Genome-wide cffDNA haplotyping accuracy

To evaluate the overall performance of the method, we determined the accuracy of genome-wide cffDNA haplotyping by comparing the results to conventional haplotypes derived from DNA analysis of neonatal blood when available and to single-cell haplotypes of the transferred embryo, following PGT-M. The haplotype blocks derived from born children or single cells were considered as references and haplotype blocks derived from maternal plasma DNA were matched to the reference (Supplementary Fig. S5a). Compared with neonatal genotypes, paternal and maternal informative SNPs could be deduced with 95.17% and 65.84% accuracy respectively for a 9.5% FF sample, when the prediction is only based on locus specific raw allele counts. With the use of haplotypes, the paternal and maternal genotype inference accuracy increases to 99.7% and 95.64%, respectively. Haplotyping accuracy is reduced near homologous recombination sites (Supplementary Fig. S5b,c). Comparison of cffDNA haplotypes with newborn haplotypes (Fig. 3a and Supplementary Fig. S6a) and with embryo haplotypes (Fig. 3b and Supplementary Fig. S6b) both showed an average of 99% paternal and 95% maternal haplotype concordance (Supplementary Table S1).

Fig. 3: Genome-wide cell-free fetal DNA (cffDNA) haplotyping accuracy.
figure 3

(a) Genome-wide comparison of cffDNA haplotyping results with the neonate haplotype from family 1_181. For each chromosome, dark and light blue represent paternal haplotyping and dark and light red represent maternal haplotyping; the upper haplotype track refers to born child haplotype and lower track represents cell-free DNA (cfDNA)-based fetal haplotype. (b) Genome-wide comparison of cffDNA haplotypes to the embryo blastomere haplotype from family 3_085. The upper track shows the single-cell haplotype and lower track represents cfDNA-derived haplotype. (c) Simulation of the impact of fetal fraction (FF) on haplotyping accuracy and resolution. (d) Effect of sequencing depth on the performance of cffDNA haplotyping for 16.5% FF.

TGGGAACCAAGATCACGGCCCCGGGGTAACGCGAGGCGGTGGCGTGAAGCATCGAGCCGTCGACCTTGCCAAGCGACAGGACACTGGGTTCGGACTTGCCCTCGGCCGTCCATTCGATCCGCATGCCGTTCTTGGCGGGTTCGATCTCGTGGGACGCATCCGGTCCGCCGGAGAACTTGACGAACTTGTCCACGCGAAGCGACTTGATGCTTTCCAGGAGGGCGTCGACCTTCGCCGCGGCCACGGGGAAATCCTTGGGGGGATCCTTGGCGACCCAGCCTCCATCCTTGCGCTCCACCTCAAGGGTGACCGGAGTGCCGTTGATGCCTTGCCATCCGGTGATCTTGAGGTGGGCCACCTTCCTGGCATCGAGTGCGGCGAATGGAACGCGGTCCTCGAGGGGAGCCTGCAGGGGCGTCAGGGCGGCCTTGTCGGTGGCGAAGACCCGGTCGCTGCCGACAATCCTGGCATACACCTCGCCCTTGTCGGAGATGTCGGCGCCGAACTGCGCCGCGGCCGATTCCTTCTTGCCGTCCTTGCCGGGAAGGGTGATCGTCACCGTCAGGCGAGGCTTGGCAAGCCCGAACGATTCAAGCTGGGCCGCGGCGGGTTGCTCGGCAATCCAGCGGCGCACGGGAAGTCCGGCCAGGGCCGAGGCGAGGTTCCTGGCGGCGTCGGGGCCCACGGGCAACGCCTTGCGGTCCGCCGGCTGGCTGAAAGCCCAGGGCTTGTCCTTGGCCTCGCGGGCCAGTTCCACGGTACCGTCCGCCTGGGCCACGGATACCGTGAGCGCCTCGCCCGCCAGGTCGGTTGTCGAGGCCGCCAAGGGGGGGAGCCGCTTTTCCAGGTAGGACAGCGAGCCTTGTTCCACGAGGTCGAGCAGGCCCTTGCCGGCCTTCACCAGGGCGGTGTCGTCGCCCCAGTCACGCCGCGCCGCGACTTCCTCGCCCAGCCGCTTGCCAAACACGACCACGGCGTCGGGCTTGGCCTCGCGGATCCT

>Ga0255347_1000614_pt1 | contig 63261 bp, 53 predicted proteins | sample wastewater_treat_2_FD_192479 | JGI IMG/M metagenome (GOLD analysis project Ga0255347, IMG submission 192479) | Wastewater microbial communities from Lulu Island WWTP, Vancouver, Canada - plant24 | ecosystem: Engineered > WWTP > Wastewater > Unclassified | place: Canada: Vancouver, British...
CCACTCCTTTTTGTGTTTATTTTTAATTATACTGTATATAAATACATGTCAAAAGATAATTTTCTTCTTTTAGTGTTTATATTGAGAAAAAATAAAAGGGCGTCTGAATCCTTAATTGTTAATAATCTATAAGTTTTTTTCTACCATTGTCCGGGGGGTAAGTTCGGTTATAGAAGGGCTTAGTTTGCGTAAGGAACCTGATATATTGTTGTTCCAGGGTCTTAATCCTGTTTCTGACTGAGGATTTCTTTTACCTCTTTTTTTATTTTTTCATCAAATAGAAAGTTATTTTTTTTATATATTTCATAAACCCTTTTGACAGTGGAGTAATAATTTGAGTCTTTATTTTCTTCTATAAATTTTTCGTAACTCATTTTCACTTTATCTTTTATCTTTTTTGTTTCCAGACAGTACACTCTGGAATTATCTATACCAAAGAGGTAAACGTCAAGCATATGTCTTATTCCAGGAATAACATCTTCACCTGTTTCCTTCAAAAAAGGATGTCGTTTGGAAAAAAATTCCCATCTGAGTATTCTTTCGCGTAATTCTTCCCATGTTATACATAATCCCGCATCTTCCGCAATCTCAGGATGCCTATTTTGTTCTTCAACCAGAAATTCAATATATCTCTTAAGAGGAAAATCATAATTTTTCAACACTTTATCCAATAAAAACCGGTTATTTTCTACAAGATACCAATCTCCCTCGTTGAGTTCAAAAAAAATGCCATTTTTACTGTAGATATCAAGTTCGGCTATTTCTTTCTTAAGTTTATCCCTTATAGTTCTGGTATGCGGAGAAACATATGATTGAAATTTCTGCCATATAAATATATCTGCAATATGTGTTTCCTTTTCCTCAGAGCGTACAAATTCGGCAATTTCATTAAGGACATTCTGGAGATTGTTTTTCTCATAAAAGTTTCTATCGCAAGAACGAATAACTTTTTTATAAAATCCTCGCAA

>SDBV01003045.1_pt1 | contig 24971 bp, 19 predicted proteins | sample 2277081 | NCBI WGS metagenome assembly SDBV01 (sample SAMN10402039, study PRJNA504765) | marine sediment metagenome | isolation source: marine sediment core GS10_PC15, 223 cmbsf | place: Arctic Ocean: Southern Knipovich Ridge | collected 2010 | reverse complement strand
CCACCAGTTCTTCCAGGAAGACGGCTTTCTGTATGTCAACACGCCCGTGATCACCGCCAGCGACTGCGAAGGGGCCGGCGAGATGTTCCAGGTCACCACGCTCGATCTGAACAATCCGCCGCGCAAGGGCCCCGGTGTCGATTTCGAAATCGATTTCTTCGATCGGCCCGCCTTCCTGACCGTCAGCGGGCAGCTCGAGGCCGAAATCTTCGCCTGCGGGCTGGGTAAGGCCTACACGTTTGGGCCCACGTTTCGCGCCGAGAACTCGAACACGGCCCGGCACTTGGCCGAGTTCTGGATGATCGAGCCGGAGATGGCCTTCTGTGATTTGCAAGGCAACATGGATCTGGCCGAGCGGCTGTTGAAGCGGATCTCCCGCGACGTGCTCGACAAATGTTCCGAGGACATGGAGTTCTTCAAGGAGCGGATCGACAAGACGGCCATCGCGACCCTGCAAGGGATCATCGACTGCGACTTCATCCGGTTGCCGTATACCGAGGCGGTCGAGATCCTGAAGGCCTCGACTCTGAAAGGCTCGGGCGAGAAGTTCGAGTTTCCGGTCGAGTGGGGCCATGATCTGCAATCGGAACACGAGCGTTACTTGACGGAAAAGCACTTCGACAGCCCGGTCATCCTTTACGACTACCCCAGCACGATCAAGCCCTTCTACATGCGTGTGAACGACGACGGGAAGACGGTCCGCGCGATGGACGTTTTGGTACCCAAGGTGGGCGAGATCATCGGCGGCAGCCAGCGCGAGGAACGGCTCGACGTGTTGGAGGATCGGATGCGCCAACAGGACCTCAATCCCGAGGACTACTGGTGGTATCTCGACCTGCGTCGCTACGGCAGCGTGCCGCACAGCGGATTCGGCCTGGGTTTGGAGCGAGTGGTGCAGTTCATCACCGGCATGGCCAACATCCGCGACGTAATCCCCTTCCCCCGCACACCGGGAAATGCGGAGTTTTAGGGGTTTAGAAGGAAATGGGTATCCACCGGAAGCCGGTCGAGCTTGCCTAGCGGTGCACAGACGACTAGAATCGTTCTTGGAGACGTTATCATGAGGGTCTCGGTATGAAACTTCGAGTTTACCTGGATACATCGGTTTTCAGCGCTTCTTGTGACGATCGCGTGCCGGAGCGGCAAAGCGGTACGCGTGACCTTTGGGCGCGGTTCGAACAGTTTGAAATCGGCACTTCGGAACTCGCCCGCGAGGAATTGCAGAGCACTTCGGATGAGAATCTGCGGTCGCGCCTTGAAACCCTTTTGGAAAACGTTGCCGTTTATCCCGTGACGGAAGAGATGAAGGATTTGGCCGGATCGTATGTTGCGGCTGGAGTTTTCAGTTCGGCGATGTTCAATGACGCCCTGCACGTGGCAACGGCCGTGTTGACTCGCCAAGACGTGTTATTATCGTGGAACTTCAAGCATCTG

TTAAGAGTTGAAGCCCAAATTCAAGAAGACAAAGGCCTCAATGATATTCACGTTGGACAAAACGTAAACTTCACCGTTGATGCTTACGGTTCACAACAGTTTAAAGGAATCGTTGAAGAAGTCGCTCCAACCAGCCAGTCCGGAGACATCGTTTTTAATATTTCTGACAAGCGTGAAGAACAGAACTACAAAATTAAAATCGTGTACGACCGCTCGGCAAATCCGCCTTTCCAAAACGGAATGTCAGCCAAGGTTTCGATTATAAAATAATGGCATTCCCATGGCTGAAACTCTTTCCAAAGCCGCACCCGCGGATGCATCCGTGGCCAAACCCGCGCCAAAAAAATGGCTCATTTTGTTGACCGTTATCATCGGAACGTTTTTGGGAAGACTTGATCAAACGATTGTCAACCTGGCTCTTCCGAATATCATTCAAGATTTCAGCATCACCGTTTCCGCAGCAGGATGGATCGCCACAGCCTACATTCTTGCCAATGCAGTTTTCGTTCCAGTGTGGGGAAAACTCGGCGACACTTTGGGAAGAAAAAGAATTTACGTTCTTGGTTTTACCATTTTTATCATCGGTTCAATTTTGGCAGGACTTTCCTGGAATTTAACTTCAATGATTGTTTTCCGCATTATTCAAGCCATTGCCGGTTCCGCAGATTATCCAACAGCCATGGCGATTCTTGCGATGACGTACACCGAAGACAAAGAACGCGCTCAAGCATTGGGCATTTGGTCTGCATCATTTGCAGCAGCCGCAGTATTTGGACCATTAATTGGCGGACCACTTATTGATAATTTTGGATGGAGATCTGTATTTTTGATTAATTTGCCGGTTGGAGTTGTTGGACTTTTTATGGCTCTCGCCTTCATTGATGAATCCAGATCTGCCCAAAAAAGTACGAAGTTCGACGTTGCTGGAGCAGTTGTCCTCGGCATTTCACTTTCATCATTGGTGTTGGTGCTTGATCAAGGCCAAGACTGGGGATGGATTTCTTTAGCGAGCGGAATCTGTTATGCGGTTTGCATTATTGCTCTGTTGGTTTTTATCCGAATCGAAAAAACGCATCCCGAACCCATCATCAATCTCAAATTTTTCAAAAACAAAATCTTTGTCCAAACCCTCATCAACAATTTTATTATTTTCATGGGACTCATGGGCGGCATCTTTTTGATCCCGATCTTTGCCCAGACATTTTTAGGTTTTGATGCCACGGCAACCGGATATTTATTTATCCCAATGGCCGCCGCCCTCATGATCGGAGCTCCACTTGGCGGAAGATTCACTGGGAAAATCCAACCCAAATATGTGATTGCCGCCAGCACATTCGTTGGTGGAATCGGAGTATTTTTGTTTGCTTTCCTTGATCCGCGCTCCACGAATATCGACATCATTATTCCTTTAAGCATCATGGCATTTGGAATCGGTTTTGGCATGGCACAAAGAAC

Above 98% accuracy was achieved for paternal haplotyping regardless of FF and sequencing depth in all cases, while maternal haplotyping accuracy varied from 90% to 97% and is FF and sequence depth dependent. Reduced haplotype resolution could be observed near the recombination sites where the maternal haplotypes' accuracy drops below 95% in a region of about 400 Kb, whereas the paternal region of lower accuracy near crossovers ranges between 100 and 350 Kb (Supplementary Table S1). Overall, haplotype accuracy and crossover resolution are impacted by FF, density of informative SNPs, and sequencing depth (Supplementary Fig. S5a). By simulating different fetal DNA fractions shown in cfDNA and maintaining the median coverage at a fixed 85-fold, the effect of FF on haplotyping accuracy and crossover was mapped. Paternal haplotypes were almost invariant to FF. In contrast, the accuracy of the maternally inherited haplotype as well as the resolution near crossovers were both greatly affected by FF. While with 20% FF, the maternal haplotypes were more than 98% accurate when compared with the reference haplotype at a homologous recombination resolution of 200 kb, and the concordance decreased to less than 80% and a resolution of 1 Mb with an FF of 5.5% (Fig. 3c).